Press ReleaseCAMBRIDGE, MA | December 15, 2016
New Report Suggests that the Nation’s Capacity in Languages Other than English Has Diminished, Despite Need12/15/2016
– The American Academy of Arts and Sciences
has released a report that suggests a diminishing share of U.S. residents speak languages other than English, a trend that could have important consequences for business, international affairs, and intellectual exchange.
The Academy’s new report, The State of Languages in the U.S.: A Statistical Portrait
, summarizes the nation’s current language capacity, focusing on the U.S. education system. A joint venture of the Academy’s Commission on Language Learning
and Humanities Indicators
, the report draws on the most recent national, state, and local data sources available to draw a more complete picture of language use in the nation.
“This very important work is ongoing and we look forward to the Commission’s final report and recommendations that will be available in February,” said Jonathan F. Fanton
, President of the American Academy of Arts and Sciences.
Among the key findings the report:
- Estimates that only 20% of U.S. residents can speak a language other than English;
- Highlights data that show how quickly facility in a language other than English fades in immigrant households, even among those who immigrated to the United States as children;
- Points to evidence of the dwindling of language education at every level, from early childhood education to the nation’s colleges, with declines in the number of K–12 schools teaching languages, as well as the number of students taking language courses in college;
- Demonstrates the effects of a patchwork of local and state policies for language education in new findings at the K–12 level, with the share of students taking languages as high as 51% in New Jersey, and less than 13% in eight states;
- Offers a more nuanced picture of language skills by highlighting a continuum of skills and expertise—ranging from a limited ability to speak or understand a language to advanced capacity to speak, read, and write in another language; and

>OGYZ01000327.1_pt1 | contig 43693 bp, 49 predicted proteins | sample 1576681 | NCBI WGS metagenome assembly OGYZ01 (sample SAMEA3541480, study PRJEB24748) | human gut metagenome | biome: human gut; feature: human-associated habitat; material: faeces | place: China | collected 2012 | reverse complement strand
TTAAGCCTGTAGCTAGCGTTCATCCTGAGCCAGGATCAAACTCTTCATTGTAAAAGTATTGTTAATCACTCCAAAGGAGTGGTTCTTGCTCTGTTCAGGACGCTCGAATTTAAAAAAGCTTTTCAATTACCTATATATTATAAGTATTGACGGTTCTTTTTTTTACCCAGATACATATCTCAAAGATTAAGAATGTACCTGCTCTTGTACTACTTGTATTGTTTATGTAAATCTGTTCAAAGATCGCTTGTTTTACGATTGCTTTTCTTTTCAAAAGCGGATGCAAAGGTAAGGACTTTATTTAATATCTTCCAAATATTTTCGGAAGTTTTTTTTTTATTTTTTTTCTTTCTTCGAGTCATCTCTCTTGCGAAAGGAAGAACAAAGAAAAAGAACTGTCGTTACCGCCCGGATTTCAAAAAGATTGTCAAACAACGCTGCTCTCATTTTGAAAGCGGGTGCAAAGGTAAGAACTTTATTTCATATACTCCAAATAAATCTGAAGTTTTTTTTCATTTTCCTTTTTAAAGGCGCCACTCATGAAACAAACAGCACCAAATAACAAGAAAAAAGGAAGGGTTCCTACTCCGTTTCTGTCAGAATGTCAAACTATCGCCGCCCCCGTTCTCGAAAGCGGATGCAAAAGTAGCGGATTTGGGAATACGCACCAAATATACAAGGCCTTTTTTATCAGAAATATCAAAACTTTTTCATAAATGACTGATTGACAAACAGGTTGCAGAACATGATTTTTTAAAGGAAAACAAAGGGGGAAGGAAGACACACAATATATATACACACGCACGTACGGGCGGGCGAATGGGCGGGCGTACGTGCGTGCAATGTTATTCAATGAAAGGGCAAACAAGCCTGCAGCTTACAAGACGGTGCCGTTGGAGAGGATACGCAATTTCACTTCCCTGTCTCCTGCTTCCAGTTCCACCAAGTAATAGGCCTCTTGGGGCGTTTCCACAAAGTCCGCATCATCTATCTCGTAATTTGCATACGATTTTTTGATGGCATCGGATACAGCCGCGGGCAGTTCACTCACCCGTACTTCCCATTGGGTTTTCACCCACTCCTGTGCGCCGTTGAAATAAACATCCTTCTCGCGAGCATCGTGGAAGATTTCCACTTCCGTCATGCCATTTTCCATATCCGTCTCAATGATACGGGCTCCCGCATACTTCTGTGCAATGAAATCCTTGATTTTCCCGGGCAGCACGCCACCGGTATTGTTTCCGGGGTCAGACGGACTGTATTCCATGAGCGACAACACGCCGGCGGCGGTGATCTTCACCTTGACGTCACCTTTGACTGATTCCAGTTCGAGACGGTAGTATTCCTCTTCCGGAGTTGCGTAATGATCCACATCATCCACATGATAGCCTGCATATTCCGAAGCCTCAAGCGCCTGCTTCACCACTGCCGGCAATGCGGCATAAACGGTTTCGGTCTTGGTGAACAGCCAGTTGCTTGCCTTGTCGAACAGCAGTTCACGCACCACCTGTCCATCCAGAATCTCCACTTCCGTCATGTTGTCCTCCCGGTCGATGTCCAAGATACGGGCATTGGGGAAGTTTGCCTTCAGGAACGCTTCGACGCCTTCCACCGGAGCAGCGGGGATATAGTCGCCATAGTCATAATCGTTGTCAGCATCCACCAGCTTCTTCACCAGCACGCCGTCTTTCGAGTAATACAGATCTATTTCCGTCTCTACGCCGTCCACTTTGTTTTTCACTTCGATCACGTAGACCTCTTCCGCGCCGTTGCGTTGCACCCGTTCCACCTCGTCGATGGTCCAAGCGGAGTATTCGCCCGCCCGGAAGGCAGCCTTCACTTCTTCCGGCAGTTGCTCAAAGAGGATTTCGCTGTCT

- Notes the sizeable gaps in current data—pointing to the need for further data collection.
The forthcoming 2017 report of the Academy’s Commission on Language Learning will respond to this data by offering concrete recommendations and strategies to improve language education so that every U.S. citizen can share in the rewards and benefits of learning a language other than English.
The Commission will highlight an emerging consensus among leaders in business and politics, teachers, scientists, and community members that proficiency in English is not sufficient to meet the nation’s needs in a shrinking world—even as English continues to be the lingua franca for international business and diplomacy.
About the American Academy of Arts & Sciences
Founded in 1780, the American Academy of Arts and Sciences is among the nation’s oldest learned societies and independent policy research centers, convening leaders from the academic, business, and government sectors to respond to the challenges facing the nation and the world. In its work, the Academy focuses on higher education, the humanities, and the arts; science and technology policy; global security and international affairs; and American institutions and the public good. Academy research has resulted in reports such as The Heart of the Matter
, Restoring the Foundation: The Vital Role of Research in Preserving the American Dream
, Public Research Universities–Recommitting to Lincoln’s Vision: An Educational Compact for the 21st Century
, and A Primer on the College Student Journey
. The Academy’s work is advanced by its more than 5,000 elected members, who are leaders in the academic disciplines, the arts, business, and public affairs from around the world.
The Commission on Language Learning, responds to a request from a bipartisan group of U.S. Senators and Members of Congress. It is composed of national leaders in education, scientific and humanistic research, business, and government. Its final report will recommend a range of options for improving—and making more widely available—a set of educational approaches, services, and technological innovations to strengthen language learning in the United States. Support for the Commission is provided by a grant from the Andrew W. Mellon Foundation, a grant from the Henry Luce Foundation, and resources from the Academy’s New Initiatives Fund.
The Humanities Indicators, a research initiative of the American Academy of Arts and Sciences, offer policy-neutral descriptive statistics that chart trends in the field over time for policy-makers, journalists, and the general public. The Indicators are supported through funding from the Andrew W. Mellon Foundation and the National Endowment for the Humanities.
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